Mathematics is similar. The math curriculum that our county uses requires students at very young age to do abstract thinking (which is what the Common Core Standards also require). This type of thinking is very difficult for students and teachers, students, and parents that I know all dislike this curriculum. But, for some reason, it is still being used. I have not heard one person say anything positive about this math curriculum in the past eight years that I've lived in Maryland. Homeschoolers have the freedom to choose a math curriculum that will allow their students' to develop their mathematical thinking skills that is appropriate for them individually. The common core is an indirect threat to this freedom at this time. It is directly threatening public school teachers' abilities to adapt lessons to their students' needs.
I went into a friend's classroom last fall. She had asked me to come observe her and give some suggestions. It was truly eyeopening to me. I shared my list with her after the class session and she said no to 95% of my suggestions. Not because she wanted to. All of the things I suggested contradicted what the district or school administration required of her--how her classroom be set up, what equipment she use, how she manage two groups of simultaneously talking students, the colors and lighting in the classroom... Teachers don't get to teach anymore. They are having to become robots and so are children.
My brother sent me an article from the Economist magazine touting the benefits of individualized education facilitated by computer programs. There is a school in California where a teacher will be supervising 100 students a day working on computers. Can you imagine? I've never known 100 elementary kids in the same room to be able to stay on task without disrupting others with only 1 adult present. Let me take that back. I have known schools--they are the ones with children who come from families in a higher socioeconomic status. At the schools I've taught at with children in lower socioeconomic statuses, this would be a recipe for disaster. I know this may seem a bit like a rabbit trail, but it all comes back to my biggest concern. I don't believe that a computer can always educate children better than a human person.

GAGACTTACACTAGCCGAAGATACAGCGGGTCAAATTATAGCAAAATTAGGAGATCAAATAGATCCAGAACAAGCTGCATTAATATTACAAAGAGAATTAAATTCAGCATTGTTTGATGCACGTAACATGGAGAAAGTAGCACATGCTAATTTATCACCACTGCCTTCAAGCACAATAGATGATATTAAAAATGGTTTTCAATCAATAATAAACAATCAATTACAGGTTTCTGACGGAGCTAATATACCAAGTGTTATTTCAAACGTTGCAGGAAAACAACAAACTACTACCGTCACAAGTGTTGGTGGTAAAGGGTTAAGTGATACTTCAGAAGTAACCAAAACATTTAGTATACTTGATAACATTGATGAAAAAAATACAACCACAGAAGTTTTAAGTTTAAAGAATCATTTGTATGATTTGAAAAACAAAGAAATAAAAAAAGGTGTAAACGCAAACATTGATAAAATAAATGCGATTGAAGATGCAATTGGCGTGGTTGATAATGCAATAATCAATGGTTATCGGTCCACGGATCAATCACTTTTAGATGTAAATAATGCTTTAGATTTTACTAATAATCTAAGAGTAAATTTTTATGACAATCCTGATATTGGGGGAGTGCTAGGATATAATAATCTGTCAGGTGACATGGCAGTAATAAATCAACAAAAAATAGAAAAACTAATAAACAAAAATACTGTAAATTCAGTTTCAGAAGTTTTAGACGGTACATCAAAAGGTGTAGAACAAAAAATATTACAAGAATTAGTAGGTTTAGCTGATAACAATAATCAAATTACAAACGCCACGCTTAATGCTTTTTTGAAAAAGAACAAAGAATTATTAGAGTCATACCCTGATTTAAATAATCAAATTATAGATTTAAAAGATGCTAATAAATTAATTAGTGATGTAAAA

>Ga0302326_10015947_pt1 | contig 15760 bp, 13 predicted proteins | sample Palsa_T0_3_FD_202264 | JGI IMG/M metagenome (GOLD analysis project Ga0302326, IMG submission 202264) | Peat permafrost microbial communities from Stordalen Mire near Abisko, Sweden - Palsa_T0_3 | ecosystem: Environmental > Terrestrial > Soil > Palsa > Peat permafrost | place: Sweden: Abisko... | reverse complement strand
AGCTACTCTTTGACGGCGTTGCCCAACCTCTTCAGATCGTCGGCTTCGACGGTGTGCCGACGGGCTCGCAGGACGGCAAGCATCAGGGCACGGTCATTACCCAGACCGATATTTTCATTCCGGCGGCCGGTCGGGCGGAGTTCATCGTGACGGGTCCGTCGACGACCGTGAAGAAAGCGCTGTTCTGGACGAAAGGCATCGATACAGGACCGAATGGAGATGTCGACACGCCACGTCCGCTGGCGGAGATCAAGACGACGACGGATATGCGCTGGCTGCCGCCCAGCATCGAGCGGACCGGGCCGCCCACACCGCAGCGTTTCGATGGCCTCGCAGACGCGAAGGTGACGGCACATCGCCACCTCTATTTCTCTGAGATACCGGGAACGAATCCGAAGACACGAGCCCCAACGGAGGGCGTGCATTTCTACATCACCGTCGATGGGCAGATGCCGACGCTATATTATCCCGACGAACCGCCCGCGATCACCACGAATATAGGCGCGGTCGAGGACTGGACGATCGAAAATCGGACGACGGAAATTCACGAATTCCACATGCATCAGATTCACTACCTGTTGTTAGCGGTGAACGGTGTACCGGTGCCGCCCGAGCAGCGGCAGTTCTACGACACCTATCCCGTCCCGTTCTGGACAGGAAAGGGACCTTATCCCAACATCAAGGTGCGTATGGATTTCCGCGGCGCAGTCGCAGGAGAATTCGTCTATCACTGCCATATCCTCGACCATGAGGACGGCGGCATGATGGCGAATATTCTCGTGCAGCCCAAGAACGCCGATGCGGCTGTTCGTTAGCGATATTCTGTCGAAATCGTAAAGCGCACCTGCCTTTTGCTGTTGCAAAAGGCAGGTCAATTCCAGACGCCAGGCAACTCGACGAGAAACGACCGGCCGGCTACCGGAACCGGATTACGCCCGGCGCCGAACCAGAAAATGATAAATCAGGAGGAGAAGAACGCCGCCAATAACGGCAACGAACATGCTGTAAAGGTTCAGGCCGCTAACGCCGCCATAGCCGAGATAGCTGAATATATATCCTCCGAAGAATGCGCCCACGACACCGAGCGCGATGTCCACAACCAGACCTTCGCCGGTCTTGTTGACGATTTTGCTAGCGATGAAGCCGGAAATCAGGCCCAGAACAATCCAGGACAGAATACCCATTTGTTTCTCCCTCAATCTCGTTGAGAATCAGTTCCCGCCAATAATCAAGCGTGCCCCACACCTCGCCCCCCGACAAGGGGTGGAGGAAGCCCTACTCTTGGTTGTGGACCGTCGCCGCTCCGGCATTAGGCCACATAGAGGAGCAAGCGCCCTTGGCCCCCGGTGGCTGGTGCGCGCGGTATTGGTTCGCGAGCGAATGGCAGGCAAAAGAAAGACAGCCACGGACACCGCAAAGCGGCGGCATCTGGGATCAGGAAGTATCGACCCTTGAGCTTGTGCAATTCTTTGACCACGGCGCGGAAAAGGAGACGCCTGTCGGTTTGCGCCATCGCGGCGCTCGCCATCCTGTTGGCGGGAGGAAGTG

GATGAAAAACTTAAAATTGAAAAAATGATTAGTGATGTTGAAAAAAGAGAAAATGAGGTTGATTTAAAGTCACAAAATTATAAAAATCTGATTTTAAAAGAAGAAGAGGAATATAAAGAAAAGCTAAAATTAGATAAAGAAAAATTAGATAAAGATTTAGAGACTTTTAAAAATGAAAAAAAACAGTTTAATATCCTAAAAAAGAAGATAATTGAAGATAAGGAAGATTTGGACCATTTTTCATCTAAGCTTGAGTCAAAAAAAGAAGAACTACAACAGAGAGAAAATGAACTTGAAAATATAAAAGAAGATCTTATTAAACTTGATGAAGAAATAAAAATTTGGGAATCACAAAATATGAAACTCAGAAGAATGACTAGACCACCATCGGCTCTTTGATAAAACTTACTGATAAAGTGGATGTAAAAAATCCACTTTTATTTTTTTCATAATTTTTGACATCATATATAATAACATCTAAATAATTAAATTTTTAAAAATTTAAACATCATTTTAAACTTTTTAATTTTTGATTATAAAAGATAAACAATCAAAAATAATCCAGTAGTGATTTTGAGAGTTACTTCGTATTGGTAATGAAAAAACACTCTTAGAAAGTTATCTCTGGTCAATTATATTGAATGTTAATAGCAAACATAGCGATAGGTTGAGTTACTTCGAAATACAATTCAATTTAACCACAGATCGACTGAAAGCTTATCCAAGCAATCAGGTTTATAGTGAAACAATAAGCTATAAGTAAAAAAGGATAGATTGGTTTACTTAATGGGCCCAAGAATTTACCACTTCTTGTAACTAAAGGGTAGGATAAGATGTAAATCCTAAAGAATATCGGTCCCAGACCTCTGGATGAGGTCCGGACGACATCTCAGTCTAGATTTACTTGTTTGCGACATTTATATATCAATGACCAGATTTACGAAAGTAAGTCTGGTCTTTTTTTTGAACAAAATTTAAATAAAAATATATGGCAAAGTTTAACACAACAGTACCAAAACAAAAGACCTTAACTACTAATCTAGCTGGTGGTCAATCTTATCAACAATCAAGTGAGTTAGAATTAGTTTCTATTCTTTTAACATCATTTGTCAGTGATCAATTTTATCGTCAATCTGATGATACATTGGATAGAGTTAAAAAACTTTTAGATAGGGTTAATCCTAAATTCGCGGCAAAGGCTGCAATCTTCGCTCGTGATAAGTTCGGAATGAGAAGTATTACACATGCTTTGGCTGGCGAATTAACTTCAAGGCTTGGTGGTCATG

What I've learned most through homeschooling for the past seven years is that children are not robots. They cannot all learn material at the same pace or by the same benchmark (whether age or grade). Their brains are each uniquely wired. If standards are too high, a lot of children will simply fail and I don't know how our education system will cope with them. Either they will remediate them with the belief that all students can achieve the same academic goals, or they will hide them. What if students who've received extra help still can't achieve the specific goals that the education system sets for them, what will happen then?
We live in a country that adamantly believes that everyone can achieve the same thing if they just have the right tools. But, this is a fallacy. We aren't all supposed to be clones of one another. Some people are gifted electricians, some people are cosmetologists, some are gifted care givers, some are gifted in engineering and architecture... Some people like to read books and others don't. Some people process information best visually, some auditorily, and some kinesthetically. Our brains simply don't all work the same. Tying 50% of a teacher's evaluations to students meeting the core standard benchmarks is a horrible idea in my opinion. But, more than that, basing a child's worth (which will be indirectly communicated to them) upon their achievement of such standards is an even greater travesty. What will we be telling the children about what is important?
Teachers need to be held accountable and students need tools, but we need fight against practices that want to turn both into robots. Teachers need to be held accountable and students need tools, but we need fight against practices that want to turn both into robots. Having academic goals/standards for students and teachers is not an entirely bad thing. They help provide a common base of knowledge and guide teachers in what they should teach. It is the implementation, requirements, and regulations that are coming with this set that are problematic.
I just wanted to share my thoughts about this. I'm concerned for our education system.